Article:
RSS Junkies Rejoice
By Larry Larsen, Multimedia Editor
What is an RSS feed?
RSS is a structured file that sits out on the Internet and represents the content on our site. When something new is added to Poynter.org, it is also added to the appropriate RSS feed. Your RSS reader will then notify you that something new has been added. This will keep you from having to keep your browser set to Romenesko, hitting the "refresh" button all day -- but feel free to continue doing that, if that's your thing. Read more about RSS on Wikipedia.org.
How do I use RSS feeds?
You will need some device, software or hardware, to collect the RSS feeds for you. Usually, these are called RSS readers or aggregators. Read more about RSS readers at Wikipedia.org. There are so many ways to read RSS feeds that any list we make will surely be incomplete. I will propose several options below, but feel free to mention the RSS devices you like best in the feedback section of this article.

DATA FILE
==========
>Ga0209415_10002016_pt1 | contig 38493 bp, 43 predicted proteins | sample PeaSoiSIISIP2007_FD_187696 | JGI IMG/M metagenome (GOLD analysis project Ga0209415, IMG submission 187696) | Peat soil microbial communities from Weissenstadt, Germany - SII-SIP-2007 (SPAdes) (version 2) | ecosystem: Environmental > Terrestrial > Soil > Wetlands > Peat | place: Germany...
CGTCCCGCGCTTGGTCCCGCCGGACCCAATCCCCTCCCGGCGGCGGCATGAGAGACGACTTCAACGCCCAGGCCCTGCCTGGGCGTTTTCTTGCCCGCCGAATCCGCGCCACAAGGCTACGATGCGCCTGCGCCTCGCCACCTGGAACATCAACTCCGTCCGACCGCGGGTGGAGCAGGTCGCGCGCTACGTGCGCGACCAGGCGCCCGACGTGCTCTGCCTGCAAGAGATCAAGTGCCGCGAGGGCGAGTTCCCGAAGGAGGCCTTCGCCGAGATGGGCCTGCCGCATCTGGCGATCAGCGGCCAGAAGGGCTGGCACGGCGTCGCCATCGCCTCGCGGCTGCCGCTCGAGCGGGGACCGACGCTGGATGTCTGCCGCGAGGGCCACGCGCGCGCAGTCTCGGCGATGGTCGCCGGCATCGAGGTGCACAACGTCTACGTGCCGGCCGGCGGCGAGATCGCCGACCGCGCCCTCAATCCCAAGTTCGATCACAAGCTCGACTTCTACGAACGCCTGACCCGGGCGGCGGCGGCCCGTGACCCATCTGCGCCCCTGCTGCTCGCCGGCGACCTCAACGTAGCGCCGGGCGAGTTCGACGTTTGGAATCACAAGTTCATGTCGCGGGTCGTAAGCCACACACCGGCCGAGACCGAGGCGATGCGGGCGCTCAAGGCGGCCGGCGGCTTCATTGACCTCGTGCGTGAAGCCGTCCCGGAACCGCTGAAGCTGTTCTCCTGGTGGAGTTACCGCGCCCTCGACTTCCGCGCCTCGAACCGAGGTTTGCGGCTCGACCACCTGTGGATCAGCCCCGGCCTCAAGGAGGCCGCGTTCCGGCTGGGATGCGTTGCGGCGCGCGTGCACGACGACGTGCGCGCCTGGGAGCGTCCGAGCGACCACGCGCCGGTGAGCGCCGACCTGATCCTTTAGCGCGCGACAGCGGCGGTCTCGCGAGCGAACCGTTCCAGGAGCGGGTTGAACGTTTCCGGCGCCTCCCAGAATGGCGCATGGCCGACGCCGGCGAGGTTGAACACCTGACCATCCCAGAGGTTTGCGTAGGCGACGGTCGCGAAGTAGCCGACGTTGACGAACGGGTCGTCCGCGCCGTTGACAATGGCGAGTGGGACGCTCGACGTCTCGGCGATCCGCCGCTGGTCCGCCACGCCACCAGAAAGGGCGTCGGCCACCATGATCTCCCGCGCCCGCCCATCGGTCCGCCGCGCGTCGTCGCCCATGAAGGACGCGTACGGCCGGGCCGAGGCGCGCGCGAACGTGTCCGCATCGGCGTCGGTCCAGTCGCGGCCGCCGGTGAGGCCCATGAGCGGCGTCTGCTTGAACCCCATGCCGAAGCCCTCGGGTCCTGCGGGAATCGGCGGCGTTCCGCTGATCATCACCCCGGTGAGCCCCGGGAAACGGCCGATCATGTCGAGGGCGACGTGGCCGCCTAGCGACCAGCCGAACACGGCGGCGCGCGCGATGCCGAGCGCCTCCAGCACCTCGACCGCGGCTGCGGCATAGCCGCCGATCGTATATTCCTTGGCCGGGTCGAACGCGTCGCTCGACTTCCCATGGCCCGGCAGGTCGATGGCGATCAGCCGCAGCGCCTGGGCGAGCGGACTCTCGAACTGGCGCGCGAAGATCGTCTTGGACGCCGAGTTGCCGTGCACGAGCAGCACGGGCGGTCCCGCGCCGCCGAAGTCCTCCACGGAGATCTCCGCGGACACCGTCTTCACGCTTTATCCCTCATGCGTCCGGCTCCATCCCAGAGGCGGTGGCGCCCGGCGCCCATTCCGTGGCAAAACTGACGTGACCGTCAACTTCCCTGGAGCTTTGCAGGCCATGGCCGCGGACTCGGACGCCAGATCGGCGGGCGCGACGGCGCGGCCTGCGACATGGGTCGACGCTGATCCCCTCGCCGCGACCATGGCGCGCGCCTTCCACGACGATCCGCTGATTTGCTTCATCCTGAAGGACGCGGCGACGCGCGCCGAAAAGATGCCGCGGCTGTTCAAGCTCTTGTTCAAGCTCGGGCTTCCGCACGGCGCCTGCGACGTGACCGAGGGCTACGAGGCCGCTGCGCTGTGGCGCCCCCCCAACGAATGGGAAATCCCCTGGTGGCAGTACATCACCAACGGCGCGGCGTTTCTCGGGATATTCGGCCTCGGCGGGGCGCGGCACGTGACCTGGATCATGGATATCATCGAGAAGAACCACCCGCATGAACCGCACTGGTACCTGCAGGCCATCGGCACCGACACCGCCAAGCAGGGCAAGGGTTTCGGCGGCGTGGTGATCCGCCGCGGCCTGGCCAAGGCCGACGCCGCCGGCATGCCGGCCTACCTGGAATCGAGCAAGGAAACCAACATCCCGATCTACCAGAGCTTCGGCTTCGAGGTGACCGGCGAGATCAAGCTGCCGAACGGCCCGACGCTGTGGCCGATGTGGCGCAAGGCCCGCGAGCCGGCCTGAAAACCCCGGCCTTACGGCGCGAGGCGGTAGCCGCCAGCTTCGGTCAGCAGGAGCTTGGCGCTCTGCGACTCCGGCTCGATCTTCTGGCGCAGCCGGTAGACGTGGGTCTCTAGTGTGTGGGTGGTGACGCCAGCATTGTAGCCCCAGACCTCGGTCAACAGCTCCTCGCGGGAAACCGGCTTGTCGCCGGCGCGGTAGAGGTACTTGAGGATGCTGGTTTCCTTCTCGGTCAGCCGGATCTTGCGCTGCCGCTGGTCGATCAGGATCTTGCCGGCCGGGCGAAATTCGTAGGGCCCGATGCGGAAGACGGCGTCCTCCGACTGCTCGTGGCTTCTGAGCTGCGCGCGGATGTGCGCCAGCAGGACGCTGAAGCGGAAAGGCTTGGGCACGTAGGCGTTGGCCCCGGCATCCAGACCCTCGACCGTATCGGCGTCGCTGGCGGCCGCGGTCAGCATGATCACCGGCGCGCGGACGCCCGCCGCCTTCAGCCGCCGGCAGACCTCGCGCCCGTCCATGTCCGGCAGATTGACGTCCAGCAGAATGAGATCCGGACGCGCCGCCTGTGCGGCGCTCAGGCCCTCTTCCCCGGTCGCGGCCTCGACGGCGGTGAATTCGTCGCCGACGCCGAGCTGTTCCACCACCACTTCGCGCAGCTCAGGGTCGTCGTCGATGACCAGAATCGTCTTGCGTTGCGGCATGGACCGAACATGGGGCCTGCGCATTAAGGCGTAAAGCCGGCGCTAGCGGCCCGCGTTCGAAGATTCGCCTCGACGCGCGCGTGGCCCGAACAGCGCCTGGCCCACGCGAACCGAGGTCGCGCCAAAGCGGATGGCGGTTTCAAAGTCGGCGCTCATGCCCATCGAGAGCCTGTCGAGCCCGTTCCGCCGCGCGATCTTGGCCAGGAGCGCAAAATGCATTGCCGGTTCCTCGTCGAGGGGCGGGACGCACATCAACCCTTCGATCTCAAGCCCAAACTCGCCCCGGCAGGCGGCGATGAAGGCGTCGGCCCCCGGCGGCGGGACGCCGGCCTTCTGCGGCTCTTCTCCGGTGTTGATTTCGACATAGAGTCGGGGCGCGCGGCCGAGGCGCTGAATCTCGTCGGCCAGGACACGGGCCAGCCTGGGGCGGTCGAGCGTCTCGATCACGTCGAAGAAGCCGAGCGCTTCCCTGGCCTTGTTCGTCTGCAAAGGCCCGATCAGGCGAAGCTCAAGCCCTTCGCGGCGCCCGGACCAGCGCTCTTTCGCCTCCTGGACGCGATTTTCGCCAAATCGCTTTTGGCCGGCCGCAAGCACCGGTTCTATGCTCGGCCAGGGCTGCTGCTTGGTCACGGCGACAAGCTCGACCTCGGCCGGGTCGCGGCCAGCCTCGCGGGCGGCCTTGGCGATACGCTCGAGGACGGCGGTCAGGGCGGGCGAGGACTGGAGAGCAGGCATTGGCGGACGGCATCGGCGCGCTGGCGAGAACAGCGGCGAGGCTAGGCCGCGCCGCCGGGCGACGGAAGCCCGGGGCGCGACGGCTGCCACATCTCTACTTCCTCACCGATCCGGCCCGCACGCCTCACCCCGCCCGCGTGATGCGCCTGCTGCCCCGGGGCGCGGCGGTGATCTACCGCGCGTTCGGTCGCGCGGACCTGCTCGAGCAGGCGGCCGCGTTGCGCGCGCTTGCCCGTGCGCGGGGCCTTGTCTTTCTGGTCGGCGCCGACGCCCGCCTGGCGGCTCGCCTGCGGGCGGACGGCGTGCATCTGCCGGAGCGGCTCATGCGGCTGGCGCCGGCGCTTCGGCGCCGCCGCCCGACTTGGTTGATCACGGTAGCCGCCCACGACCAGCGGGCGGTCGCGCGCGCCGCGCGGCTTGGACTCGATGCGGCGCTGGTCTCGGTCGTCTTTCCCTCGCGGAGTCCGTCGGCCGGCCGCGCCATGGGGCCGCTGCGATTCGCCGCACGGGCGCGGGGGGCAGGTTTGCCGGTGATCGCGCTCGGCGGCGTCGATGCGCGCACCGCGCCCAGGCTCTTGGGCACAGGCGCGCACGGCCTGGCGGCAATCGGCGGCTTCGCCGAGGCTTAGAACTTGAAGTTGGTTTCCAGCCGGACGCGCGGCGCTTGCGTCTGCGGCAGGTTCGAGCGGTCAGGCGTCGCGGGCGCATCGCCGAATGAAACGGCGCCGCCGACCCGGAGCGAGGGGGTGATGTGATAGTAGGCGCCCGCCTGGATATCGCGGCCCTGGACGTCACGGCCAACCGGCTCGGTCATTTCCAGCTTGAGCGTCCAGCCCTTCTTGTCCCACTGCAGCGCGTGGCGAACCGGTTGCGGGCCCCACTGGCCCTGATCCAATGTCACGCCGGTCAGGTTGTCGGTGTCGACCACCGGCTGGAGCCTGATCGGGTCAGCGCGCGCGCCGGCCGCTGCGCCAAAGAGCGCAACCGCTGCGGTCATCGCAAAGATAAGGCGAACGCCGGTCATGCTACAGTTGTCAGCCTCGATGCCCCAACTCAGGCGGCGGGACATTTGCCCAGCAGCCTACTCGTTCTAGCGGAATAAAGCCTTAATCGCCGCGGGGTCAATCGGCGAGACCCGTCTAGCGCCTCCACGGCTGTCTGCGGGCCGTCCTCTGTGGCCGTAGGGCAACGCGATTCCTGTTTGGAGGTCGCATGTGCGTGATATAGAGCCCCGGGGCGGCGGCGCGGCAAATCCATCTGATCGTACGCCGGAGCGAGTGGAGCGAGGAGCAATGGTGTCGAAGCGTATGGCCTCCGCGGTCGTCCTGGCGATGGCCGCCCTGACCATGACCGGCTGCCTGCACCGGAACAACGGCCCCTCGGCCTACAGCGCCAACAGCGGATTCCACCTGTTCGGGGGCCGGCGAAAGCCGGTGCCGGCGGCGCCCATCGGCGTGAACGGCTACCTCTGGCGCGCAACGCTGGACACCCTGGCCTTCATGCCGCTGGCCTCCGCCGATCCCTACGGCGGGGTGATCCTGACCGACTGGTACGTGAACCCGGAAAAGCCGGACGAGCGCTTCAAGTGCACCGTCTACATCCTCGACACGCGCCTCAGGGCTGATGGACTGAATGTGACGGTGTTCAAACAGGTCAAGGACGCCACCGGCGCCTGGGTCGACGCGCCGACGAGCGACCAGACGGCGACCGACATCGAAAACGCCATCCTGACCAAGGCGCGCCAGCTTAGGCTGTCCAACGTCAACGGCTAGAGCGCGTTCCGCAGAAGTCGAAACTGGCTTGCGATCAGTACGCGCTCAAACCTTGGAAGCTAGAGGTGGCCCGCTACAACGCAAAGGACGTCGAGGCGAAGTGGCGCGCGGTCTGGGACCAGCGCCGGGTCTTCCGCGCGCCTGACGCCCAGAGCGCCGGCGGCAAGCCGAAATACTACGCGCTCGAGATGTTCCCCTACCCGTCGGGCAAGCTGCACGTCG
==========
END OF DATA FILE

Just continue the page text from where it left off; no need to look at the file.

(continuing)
Apple computers have a screen-saver that can display RSS feeds. To enable it, open up the computer's "System Preferences," click on "Desktop & Screen Saver" and choose "RSS Visualizer." If you click the "option" button, you can add any of the Poynter feeds you would like to subscribe to.
Windows XP users have a similar option, called "MSN Screen Saver." This will display RSS feeds on top of your favorite pictures. You can download the free application here. After installation, right-click on your desktop and choose "Properties," click the "Screen Saver" tab, select "MSN Screen Saver" and click on "Settings" to add your feeds.
If you're feeling adventurous, you might want to try reading RSS feeds on your TiVo.